If you're planning a family seashore adventure, here are some suggestions for making your vacation fun and relatively hassle free. SUN, SAND AND SHELLS
Everyone seems to purchase identical beach toys. To keep yours from becoming part and parcel of others' paraphernalia, label each toy with nailpolish or indelible marker before you leave.
A mesh tote holds lots of beach toys, and after you rinse them, they can drip-dry in their own airy sack. (Works for bathtub toys, too.)
Use net bags that once held citrus fruits or onions to hold shell collections.
Don't limit yourself to the standard beach toys. Use jello or custard molds and cookie cutters to make designs in the sand; measuring cups, empty bleach bottles with the tops cut off as scoops; old silverware, wooden spoons, cups and plastic containers.
Chidren's rubber-soled slippers take the sting out of hot sand. Plastic sandals or thongs also protect feet when the sun gets hot. Plastic sandals that buckle can be worn in the water to protect feet from stones and shells.
For added protection against the sun, use old T-shirts as cover-ups over bathing suits. They're not as bulky as beach robes and if they're stained by lotion, it won't matter.
Your infant seat can provide a comfortable place for your little one. An umbrella overhead will provide protection from the sun.
Crawlers can be restrained in a "sandbox playpen." Dig a shallow hole in the sand, then fill it with toddlers and toys shaded by an umbrella.
A playpen can partially restrain an active toddler and also offer a place for a comfortable nap. Place large jar-lids under the legs to keep them from sinking into the sand.
When the waves are too much for your toddler, compromise by filling an inflatable wading pool with ocean water. OOPS!
*Oil and tar stuck to kids or toys? Rub on peanut butter: It will dissolve the oil or tar. Wipe off the mess. Or remove tar with turpentine.
When the beach gets crowded, make it easy for your children to find you by placing a bicycle flag in the ground next to your blanket or by attaching a brightly colored scarf to the top of your beach umbrella.
In case your child wanders off, put the name, address or location where you can be found in a pocket or pinned to a bathing suit. Make it waterproof by writing the information with a fabric marker on a swatch of cloth.
Put meat-tenderizer paste on a jelly fish sting to ease the pain.
Sprinkle sand-covered kids with baby powder. Sand brushes off easily.
Place a shallow bucket of water outside the door to your beach house or motel room so everyone can dip his or her feet for an extra clean-up before entering.
Plan for rainy days and lonely evenings: Pack toys, records, books, cassette tapes and recorders, puzzles, games, crayons, paper, and pencils. SAND GAMES
Spell your name in the sand with footprints.
Treasure Hunt: Outline a small area in the sand and bury special trinkets for your children to dig for.
Open a "sandbox bakery." Use molds to make cakes, pies and cookies.
Take advantage of the ocean breeze by flying a kite or blowing bubbles.
Squirt guns and Frisbees are fun, too.
Save food scraps to feed the seagulls.
Have your children lie down so you can trace their outlines. They can fill in details with shells for eyes, seaweed hair, etc.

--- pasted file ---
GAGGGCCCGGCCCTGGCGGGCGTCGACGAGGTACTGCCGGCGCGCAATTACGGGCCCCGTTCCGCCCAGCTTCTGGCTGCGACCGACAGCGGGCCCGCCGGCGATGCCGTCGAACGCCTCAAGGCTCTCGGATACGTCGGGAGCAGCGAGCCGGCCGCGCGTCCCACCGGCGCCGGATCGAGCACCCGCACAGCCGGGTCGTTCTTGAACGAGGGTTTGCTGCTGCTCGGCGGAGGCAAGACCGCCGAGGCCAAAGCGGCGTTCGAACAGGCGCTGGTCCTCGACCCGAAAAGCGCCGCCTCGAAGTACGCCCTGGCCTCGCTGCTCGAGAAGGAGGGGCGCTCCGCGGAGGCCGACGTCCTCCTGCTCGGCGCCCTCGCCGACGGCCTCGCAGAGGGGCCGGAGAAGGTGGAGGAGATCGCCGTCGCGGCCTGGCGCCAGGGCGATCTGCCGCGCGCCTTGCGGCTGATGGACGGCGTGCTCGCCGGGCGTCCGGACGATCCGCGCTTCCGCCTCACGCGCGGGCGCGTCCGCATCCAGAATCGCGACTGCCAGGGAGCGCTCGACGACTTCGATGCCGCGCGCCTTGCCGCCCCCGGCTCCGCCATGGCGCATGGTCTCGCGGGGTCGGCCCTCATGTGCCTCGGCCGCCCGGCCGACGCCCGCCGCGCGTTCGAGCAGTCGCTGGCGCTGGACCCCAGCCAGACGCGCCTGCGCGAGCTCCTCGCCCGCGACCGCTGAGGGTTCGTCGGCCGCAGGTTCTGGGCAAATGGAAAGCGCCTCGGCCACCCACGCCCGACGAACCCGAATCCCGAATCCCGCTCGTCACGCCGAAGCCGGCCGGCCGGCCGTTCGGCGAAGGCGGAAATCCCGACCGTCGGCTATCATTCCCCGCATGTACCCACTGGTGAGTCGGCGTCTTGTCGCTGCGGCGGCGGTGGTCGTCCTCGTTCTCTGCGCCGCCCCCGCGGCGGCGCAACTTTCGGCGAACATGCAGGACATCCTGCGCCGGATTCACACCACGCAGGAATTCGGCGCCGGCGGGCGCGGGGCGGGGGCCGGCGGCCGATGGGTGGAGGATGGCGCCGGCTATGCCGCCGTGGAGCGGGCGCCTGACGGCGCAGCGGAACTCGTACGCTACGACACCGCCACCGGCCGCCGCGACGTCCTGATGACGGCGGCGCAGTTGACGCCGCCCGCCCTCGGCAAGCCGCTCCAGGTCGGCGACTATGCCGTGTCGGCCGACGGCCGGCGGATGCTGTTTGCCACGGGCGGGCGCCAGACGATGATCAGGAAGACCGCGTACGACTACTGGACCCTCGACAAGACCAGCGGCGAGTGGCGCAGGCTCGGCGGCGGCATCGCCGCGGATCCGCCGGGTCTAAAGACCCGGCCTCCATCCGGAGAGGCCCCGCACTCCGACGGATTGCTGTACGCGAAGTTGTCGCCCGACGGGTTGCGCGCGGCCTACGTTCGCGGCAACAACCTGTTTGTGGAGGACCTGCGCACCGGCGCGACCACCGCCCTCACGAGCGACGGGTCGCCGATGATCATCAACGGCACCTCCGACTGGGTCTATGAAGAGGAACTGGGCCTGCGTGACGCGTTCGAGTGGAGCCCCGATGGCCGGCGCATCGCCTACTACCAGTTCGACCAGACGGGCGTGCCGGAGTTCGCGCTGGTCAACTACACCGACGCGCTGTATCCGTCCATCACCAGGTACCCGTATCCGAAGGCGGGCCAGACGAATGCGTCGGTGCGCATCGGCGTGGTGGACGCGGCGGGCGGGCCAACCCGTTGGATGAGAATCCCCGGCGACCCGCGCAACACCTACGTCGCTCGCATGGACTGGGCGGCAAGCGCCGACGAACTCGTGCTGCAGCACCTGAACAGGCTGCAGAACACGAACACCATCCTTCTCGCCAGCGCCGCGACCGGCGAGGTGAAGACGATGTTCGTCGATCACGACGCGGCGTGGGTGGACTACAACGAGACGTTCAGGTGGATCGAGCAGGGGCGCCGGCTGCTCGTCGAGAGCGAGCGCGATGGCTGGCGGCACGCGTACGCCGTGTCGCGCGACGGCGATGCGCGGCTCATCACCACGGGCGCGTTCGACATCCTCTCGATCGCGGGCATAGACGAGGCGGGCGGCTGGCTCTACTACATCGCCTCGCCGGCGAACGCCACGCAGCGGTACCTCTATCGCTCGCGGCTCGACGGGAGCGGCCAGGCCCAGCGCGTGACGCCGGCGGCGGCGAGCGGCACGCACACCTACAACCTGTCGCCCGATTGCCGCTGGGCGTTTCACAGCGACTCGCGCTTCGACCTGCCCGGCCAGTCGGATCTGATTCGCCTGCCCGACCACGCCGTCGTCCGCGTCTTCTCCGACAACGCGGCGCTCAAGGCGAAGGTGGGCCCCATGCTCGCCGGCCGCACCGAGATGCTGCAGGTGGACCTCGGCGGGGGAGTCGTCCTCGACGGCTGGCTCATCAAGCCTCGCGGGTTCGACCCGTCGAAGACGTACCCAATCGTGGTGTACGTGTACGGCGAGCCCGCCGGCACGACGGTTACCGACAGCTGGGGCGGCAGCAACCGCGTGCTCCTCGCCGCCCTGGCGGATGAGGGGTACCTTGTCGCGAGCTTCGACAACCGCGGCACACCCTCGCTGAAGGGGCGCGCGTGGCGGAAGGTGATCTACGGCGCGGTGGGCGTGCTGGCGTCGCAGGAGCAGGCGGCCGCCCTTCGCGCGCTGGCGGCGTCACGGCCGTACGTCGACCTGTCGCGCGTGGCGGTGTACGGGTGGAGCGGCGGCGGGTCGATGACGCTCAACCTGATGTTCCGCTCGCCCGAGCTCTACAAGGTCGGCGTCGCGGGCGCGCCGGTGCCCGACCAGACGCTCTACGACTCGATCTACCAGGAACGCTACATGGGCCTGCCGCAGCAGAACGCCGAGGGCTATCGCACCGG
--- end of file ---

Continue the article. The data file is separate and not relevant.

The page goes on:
In addition to sand castles, create roadways, tunnels, buildings, mountains and sand sculptures of animals or faces.
An early-morning walk along the beach can supply the beginnings of a rock or a seashell collection.
Make seashell people or animals from shells, rocks, twigs.
Create jewelry by stringing shells with holes in them. Coat the shells with clear nail polish for a shiny effect.
Make a collage using shells, seaweed and rocks.
Indoor Shell Hunt: One person hides a shell, the others search.
Keep a seashore diary. Those too young to write can dictate their memories or record them through pictures.
Sitters from home may like to come along. Exchange babysitting for an all-expense paid vacation. Or, your realtor, motel manager or seashore neighbor may be able to recommend some reliable teenager to sit for you a few evenings.
Use this sitter during the day at the beach, too, so you can relax a little.
Plan a vacation with friends who have children close in age to your own. Not only will your kids have day-time playmates, but you'll also be able to trade off babysitting. Exchange afternoons off or evenings out. SEASHORE STRATEGY
When deciding on a beach location, select one adjacent to a well-known resort. It's the same beach, but you'll find that prices aren't as high and beaches aren't as crowded.
A few weeks before your vacation, make up notecards that list the packing necessities for each family member. Be sure to make a notecard for bathroom needs, too, and if you're renting a house, have a kitchen notecard. Not only will you be more efficient when it's time to pack, but you'll also have lists already made up for future trips. Update these cards as your family's needs change.
No room in the car for a portable crib, playpen or high chair? Consider renting this equipment when you reach your destination. Check in the "Yellow Pages" under "Rentals."
For those with pre-schoolers, an early-fall vacation is ideal. After Labor Day, the weather's still very warm, many rentals are half-price and the beach is less crowded. Another off-season advantage is that many of the shops in the area are also seasonal. Look for sales and bargains on bathing suits and beach equipment. SEASHORE MEMORIES
Once you're home again, fill an aluminum pie pan or a box lid with plaster. Before it hardens, have your child stick in shells, rocks, etc. that he or she has collected. Sprinkle it with sand.
athleen Touw is a local writer. This article is
adapted from her book "Parent Tricks of the Trade"